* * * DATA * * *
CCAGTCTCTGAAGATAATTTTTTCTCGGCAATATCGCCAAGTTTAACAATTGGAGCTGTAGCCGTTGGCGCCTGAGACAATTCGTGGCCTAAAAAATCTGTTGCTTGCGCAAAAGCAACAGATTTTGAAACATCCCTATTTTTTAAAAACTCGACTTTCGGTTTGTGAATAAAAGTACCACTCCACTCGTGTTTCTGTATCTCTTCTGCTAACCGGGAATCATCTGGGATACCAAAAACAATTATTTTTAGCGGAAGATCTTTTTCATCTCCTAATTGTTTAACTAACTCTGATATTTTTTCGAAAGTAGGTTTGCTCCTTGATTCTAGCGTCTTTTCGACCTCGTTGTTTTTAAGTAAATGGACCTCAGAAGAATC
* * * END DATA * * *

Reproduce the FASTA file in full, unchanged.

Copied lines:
CCAGTCTCTGAAGATAATTTTTTCTCGGCAATATCGCCAAGTTTAACAATTGGAGCTGTAGCCGTTGGCGCCTGAGACAATTCGTGGCCTAAAAAATCTGTTGCTTGCGCAAAAGCAACAGATTTTGAAACATCCCTATTTTTTAAAAACTCGACTTTCGGTTTGTGAATAAAAGTACCACTCCACTCGTGTTTCTGTATCTCTTCTGCTAACCGGGAATCATCTGGGATACCAAAAACAATTATTTTTAGCGGAAGATCTTTTTCATCTCCTAATTGTTTAACTAACTCTGATATTTTTTCGAAAGTAGGTTTGCTCCTTGATTCTAGCGTCTTTTCGACCTCGTTGTTTTTAAGTAAATGGACCTCAGAAGAATC